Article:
Nowhere is that more evident than in the controversy concerning infant Joseph Maraachli. Without getting too involved in the politics or ethics of the case, this was the highly publicized story where a Canadian hospital came under fire over the care of a dying infant.
This particular institution didn’t have a pronounced social media presence, and was not effective at engaging the social media firestorm that the case precipitated. As reported by the Globe and Mail,
London Health Sciences Centre decided … to launch a public information campaign about a dying infant in its care, Joseph Maraachli, after the case went viral. Videos have sprung up online that supporters say contradict the doctors’ diagnosis that the baby is in a vegetative state. Petitions and campaigns have started in a bid to save Joseph’s life. A website, SaveBabyJoseph.com, is asking for donations to help the family, and a similarly named Facebook page had swelled to nearly 13,300 members by Tuesday afternoon.
According to the hospital’s communication director, “there was a lot of misinformation that was beginning to circulate in a variety of media, including the social media concepts.”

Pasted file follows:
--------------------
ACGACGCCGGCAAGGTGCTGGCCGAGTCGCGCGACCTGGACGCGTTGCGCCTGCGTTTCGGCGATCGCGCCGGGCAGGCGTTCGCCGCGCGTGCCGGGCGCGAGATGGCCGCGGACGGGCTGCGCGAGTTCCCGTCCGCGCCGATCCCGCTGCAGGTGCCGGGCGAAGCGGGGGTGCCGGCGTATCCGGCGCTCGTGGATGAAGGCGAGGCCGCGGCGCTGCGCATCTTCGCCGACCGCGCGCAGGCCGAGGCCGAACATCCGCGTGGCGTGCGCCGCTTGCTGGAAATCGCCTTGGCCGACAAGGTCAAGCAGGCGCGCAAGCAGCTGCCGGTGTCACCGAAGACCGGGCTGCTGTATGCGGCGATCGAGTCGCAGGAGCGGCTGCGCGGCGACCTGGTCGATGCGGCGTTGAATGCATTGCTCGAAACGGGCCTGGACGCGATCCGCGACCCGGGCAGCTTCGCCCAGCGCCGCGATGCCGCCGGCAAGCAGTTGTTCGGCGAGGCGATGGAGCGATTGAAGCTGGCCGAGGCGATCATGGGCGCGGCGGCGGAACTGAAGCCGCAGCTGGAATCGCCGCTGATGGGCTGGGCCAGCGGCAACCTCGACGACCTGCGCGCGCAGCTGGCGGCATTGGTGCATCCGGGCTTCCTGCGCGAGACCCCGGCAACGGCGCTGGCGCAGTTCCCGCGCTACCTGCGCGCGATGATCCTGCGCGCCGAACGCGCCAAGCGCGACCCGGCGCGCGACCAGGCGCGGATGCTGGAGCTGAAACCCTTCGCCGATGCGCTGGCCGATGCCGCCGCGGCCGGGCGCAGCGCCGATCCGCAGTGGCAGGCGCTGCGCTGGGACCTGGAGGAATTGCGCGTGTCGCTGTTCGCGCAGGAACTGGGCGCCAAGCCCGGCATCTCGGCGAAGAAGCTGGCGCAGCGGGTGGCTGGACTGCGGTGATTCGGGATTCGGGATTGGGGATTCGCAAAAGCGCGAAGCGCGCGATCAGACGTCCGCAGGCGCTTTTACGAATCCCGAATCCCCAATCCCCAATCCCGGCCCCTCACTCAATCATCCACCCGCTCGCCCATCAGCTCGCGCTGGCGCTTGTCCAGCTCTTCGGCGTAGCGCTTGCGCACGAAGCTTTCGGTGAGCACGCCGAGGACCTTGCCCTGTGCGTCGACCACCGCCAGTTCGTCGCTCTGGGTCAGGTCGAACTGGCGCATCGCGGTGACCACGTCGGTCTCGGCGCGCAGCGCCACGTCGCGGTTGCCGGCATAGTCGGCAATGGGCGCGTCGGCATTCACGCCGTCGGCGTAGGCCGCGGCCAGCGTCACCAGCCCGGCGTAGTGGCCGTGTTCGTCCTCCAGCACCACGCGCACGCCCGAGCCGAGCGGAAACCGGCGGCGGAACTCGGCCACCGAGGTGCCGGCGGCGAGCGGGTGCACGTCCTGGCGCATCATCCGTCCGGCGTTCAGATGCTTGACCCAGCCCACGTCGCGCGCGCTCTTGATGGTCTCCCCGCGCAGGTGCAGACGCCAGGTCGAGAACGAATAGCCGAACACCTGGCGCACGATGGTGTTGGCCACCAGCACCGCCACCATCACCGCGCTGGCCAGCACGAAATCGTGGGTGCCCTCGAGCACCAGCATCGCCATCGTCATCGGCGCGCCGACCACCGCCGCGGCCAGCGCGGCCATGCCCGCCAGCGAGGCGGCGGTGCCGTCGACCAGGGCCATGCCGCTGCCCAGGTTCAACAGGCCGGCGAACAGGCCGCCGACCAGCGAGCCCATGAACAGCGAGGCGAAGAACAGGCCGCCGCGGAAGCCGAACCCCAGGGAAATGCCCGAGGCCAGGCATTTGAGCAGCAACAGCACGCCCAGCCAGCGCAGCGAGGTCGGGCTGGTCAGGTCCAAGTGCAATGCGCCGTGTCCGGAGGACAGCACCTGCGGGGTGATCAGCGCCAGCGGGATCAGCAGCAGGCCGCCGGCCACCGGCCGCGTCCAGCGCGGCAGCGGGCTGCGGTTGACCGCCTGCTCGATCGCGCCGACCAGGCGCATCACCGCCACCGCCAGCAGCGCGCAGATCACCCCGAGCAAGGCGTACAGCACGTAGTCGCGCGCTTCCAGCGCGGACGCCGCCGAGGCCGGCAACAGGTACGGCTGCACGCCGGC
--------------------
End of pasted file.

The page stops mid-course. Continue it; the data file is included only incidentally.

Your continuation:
That’s why it’s important that medical institutions respond quickly and decisively to potential falsehoods spread on Facebook and Twitter. What used to take days to germinate, now spreads in a matter of hours.
But it takes more than a mere Facebook site or Twitter account to effectively engage. American Medical News notes that many hospital Facebook pages are inert, rendering them less effective:
[Marketing group] Verasoni chose 120 hospitals at random and found all had, at some point, a Facebook page. Of those, fewer than 40% posted content to the site on a daily basis, 25% posted twice a week and 25% posted once a month. Of the rest, three posted less than once a month and six had a presence but no activity … 83% of hospitals don’t solicit feedback from people who follow their Facebook feeds. And 97% don’t use Facebook’s discussion board.
Maintaining a hospital social media presence is a full time job, and cannot be supported by framing it as an additional task for a marketing department. In order for a hospital to be effective at Facebook or Twitter, someone needs to be there at all times to respond.
If London Health Sciences Centre had an effective, engaged social media presence, perhaps they would have more nimbly mitigated the media firestorm that burned them.